Creative Commons photo by reonides is licensed under CC BY 2.0

The possibility of seeing a rare fireball enter the atmosphere is a good reason to stay up late this week.

Nicole Clausing  –  Updated August 26, 2020

One night a few years ago, I was taking out the garbage when a streak of light in the sky caught my eye. It was like a Roman candle, but strangely silent, and headed toward the Earth, not up. It was visible for several seconds, and then it winked out without making a sound. Unsettled—I was a little bit afraid I’d just witnessed a small plane breaking up; it was that bright—I headed back toward the house. Before I was inside, I felt a vibration through the soles of my shoes, and heard a low rumble. “First strange flares,” I thought, “And now we’re having an earthquake, too?”

An anxious hour or so later, news reports starting clearing up the mystery. What I and much of the Bay Area had seen was an extra-large meteor—perhaps the size of a car—getting closer to the surface of the Earth than most meteors do. The sound was a sonic boom made by the big rock hurtling through the air at about 1,000 mph before disintegrating harmlessly.

Why am I telling you this? Because a fireball like this is an awesome sight, and I don’t want you to greet it with fear like I did. Why am I telling you this now? Because there’s a very real chance that you might get to see a fireball of your own this week, as part of the Perseid meteor shower peaking on the night of August 11-12.

More Videos From Sunset

The annual Perseids are generally regarded as the best meteor shower of the year because they not only produce a large number of meteors—as many as one a minute at its peak—but are also famous for producing the occasional dramatic fireball like the one I saw.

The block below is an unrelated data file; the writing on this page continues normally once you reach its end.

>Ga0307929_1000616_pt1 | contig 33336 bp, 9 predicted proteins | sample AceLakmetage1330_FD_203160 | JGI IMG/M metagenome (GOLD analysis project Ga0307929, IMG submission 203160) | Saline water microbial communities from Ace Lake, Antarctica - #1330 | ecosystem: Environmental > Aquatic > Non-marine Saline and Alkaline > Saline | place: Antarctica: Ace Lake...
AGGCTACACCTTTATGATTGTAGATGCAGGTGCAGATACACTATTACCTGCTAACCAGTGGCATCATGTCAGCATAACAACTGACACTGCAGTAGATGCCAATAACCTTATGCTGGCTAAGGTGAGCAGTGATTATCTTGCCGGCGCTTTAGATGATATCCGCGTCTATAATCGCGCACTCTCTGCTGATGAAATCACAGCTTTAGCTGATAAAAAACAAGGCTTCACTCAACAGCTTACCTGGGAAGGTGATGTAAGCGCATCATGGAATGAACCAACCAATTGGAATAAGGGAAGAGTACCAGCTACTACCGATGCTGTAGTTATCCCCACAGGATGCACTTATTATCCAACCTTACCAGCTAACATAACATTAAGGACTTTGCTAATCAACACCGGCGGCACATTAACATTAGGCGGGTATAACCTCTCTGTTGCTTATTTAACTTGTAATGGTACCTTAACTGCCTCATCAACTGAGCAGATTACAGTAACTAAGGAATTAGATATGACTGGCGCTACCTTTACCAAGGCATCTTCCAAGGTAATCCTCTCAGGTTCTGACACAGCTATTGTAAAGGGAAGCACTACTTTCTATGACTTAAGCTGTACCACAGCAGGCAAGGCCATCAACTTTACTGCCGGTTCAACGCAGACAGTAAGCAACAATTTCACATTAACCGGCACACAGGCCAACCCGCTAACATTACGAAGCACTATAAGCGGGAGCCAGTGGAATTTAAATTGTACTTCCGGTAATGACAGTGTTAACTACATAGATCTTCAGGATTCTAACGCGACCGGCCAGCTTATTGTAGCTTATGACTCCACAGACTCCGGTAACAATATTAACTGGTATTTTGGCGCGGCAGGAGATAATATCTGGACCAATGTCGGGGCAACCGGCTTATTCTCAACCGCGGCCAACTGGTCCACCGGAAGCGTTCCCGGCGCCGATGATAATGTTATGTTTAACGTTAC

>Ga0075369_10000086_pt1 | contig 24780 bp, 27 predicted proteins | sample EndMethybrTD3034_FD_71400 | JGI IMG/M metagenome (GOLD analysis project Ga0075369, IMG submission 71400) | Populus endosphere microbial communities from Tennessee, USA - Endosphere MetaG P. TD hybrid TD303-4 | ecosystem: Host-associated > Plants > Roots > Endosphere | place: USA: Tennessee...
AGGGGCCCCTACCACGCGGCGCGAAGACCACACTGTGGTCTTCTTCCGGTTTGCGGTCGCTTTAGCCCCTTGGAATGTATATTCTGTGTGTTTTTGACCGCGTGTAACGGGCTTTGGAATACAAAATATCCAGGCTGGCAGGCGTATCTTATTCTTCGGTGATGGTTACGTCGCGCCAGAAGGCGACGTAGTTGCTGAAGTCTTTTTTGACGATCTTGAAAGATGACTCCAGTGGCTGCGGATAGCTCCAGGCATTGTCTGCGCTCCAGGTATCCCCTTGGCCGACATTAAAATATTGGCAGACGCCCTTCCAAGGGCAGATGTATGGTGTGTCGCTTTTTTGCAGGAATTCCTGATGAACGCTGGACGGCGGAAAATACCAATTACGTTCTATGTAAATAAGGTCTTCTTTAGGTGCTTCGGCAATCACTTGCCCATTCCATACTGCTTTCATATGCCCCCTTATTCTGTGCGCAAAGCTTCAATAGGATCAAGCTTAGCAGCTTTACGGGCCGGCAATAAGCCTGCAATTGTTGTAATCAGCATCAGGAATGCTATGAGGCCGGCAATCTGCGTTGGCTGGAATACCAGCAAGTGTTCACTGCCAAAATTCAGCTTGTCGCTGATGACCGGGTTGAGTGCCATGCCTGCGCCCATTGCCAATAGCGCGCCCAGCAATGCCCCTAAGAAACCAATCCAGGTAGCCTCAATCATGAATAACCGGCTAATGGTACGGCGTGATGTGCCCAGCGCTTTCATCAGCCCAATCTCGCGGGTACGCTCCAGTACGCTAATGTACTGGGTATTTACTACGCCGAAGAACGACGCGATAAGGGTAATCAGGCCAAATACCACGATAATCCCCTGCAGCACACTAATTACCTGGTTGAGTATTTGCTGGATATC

How and When to Watch

How do you get to see one? The basic instructions for enjoying a meteor shower are simple: Look up. Don’t bother with binoculars or a telescope. They’ll just restrict your field of view too much. Your chances get better the more sky you can see, so try to find a large clearing, whether that’s an urban greenspace, a parking lot, or a beach. The darker your skies, the better, although there will be fairly bright moon this week, so there’s no point in exhausting yourself driving too far out of town. Meteor activity ramps up after midnight. The most intense period of the Perseids will occur in the pre-dawn hours of August 12, so if you’re prepared to sacrifice sleep, make it that night.

But if you’re not a night owl, or the weather doesn’t cooperate, don’t worry. The Perseid meteor shower peaks Wednesday morning, but it has been producing an above-average number of meteors each night since mid July, and will continue to do so until the last week of August. So now is a golden time to spend some time looking at the night sky.

Keeping an Eye on the Western Sky

How excited am I about this meteor shower? Excited enough to make a go of staying up into the wee hours on a weeknight. Excited enough to share the news of it with you. And in fact, excited enough to be inspired to start sharing stargazing tidbits with you on a weekly basis. Noisy Volkswagen-size rocks don’t rain down on Earth every week, but there’s always going to be something to see in the night sky, even if you live in a light-polluted urban area. I aim to help you find some of these overlooked beauties. I won’t usually make you stay up too late, and I promise you won’t need any expensive equipment. I’m no professional astronomer. I’m just an enthusiast who, like many of you, misses being able to share experiences with a group of people. So please join me virtually in this big back yard we call the West as we go exploring. 

(Will the Earth move every time? No promises. But you’ll get out of the house and might even see something you’ve never seen before. These days, that feels like a win.)

Read our 2021 “Waters of the West” Issue Right Here!

Get one year of Sunset—and all kinds of bonuses—for just $24.95.